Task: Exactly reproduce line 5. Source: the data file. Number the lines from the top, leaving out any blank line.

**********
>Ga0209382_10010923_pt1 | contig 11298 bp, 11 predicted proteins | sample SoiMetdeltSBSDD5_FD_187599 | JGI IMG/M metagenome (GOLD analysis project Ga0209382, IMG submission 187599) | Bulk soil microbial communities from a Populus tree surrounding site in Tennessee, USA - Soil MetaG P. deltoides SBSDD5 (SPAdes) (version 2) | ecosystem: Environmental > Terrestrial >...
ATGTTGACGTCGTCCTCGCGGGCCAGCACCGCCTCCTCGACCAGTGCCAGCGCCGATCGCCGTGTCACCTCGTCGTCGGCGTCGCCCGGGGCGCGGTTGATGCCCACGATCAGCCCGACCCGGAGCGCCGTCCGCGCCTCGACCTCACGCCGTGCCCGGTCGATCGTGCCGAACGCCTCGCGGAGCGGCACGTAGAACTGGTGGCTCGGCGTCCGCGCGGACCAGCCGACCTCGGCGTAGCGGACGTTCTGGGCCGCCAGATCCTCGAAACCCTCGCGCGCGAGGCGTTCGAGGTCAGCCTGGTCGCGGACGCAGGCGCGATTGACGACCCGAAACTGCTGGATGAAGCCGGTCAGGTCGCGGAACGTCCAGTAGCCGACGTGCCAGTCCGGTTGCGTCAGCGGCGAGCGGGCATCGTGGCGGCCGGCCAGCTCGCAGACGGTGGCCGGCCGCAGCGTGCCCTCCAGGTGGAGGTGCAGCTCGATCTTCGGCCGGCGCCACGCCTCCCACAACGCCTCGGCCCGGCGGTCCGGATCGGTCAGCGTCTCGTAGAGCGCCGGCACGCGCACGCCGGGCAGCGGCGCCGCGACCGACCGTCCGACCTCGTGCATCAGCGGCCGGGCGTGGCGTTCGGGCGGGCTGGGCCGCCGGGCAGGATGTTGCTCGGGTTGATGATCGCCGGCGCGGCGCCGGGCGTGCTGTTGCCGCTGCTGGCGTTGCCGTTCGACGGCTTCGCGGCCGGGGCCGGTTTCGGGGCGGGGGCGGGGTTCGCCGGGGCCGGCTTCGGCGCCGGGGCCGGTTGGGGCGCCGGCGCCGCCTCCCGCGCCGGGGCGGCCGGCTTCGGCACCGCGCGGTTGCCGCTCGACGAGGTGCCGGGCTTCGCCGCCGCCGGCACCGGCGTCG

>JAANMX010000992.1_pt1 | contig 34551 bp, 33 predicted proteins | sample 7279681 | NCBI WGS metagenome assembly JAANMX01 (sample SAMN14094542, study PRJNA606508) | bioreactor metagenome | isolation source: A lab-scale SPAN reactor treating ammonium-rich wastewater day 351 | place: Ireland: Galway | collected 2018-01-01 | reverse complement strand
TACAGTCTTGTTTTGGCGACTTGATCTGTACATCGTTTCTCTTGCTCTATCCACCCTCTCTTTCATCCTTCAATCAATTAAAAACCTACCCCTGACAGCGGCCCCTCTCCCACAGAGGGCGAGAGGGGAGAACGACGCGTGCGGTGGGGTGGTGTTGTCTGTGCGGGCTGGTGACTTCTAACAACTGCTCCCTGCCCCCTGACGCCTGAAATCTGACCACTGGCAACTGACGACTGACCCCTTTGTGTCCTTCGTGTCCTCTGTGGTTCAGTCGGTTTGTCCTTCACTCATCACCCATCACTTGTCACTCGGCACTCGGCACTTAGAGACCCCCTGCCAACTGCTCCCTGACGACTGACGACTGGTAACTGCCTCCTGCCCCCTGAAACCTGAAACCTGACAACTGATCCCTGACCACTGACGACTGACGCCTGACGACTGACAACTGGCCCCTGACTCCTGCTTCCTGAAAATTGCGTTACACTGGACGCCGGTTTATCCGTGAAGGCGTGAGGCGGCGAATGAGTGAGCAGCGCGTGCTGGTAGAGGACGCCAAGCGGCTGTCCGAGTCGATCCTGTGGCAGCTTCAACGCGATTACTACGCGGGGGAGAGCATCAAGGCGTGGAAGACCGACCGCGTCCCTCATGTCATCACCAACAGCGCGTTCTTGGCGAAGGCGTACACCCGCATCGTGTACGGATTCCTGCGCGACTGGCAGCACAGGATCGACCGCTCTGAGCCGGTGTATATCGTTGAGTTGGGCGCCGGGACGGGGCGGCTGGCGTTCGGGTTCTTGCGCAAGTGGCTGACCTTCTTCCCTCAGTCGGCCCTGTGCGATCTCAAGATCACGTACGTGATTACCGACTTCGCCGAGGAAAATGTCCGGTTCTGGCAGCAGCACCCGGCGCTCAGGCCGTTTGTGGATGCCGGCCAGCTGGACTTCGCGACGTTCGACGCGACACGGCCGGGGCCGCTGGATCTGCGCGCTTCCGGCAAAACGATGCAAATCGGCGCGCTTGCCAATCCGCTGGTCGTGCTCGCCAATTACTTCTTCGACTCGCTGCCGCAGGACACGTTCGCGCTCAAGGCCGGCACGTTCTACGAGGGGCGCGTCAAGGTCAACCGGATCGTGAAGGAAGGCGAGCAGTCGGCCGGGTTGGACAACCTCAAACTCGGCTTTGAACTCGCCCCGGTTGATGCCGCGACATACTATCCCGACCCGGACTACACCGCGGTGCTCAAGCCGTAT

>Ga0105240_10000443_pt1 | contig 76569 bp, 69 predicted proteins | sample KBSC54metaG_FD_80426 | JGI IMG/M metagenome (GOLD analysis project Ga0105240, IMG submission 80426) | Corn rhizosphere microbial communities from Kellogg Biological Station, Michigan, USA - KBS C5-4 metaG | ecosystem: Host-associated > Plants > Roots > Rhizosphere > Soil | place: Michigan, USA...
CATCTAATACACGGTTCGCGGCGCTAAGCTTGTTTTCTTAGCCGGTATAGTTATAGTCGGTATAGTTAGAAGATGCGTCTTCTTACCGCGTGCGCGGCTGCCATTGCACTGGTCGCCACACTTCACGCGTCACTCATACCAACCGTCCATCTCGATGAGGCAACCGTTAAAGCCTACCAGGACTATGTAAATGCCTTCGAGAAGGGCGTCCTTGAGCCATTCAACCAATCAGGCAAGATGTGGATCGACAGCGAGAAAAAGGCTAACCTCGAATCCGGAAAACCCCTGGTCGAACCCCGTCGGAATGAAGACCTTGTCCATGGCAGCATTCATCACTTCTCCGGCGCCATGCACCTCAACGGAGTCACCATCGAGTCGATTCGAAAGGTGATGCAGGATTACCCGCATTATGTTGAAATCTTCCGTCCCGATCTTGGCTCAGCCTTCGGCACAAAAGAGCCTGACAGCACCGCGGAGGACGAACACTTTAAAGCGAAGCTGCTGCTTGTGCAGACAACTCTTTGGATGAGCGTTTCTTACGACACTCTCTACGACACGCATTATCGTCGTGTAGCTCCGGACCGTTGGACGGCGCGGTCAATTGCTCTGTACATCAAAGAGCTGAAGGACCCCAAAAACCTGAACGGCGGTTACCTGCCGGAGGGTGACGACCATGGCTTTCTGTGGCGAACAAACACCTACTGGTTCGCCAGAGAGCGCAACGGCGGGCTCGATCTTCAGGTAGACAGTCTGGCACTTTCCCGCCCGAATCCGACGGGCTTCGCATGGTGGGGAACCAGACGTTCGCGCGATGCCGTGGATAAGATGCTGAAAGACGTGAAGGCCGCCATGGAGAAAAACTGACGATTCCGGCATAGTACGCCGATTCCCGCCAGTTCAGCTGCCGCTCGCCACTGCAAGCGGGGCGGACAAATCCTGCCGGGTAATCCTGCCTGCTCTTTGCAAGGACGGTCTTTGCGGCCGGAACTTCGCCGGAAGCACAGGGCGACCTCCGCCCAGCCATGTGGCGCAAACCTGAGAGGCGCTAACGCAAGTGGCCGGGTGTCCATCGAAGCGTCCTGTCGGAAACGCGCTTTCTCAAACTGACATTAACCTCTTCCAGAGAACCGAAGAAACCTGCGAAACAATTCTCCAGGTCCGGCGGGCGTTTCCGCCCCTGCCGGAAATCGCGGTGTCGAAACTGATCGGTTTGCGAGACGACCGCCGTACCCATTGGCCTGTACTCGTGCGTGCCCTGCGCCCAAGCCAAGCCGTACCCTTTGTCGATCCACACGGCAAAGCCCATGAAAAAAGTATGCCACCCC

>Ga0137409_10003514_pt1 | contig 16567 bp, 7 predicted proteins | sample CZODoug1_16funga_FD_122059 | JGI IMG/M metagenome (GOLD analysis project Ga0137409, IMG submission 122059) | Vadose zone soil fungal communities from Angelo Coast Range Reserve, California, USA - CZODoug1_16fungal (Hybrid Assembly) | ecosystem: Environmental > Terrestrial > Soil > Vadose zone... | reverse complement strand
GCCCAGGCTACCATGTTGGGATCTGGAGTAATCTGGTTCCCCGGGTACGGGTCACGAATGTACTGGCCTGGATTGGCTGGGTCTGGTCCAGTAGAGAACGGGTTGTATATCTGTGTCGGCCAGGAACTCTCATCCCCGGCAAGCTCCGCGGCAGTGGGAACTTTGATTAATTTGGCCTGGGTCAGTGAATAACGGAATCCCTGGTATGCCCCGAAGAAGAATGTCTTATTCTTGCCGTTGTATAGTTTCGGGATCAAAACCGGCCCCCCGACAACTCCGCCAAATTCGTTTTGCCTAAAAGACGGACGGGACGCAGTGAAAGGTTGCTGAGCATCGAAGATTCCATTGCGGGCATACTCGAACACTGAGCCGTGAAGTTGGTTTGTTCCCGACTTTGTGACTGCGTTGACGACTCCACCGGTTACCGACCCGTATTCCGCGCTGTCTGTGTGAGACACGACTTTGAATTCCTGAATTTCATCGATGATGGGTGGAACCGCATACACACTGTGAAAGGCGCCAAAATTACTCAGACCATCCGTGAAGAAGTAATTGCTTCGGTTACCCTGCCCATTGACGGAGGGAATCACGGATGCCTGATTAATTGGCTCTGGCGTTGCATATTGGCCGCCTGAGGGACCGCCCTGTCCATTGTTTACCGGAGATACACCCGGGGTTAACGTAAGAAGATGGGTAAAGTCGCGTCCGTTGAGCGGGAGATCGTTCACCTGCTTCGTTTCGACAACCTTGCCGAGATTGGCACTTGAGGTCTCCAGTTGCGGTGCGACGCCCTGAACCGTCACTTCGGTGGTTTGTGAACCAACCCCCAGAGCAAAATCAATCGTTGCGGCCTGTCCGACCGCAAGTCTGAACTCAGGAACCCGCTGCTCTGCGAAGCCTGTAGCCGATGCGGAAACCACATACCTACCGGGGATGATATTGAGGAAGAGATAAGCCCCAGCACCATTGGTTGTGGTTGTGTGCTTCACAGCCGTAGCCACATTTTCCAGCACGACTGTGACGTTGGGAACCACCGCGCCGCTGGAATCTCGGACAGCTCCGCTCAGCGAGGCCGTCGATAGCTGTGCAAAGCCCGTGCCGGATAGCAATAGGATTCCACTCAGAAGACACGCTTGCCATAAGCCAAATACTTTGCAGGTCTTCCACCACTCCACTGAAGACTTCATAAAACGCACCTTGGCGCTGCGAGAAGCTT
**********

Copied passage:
>Ga0105240_10000443_pt1 | contig 76569 bp, 69 predicted proteins | sample KBSC54metaG_FD_80426 | JGI IMG/M metagenome (GOLD analysis project Ga0105240, IMG submission 80426) | Corn rhizosphere microbial communities from Kellogg Biological Station, Michigan, USA - KBS C5-4 metaG | ecosystem: Host-associated > Plants > Roots > Rhizosphere > Soil | place: Michigan, USA...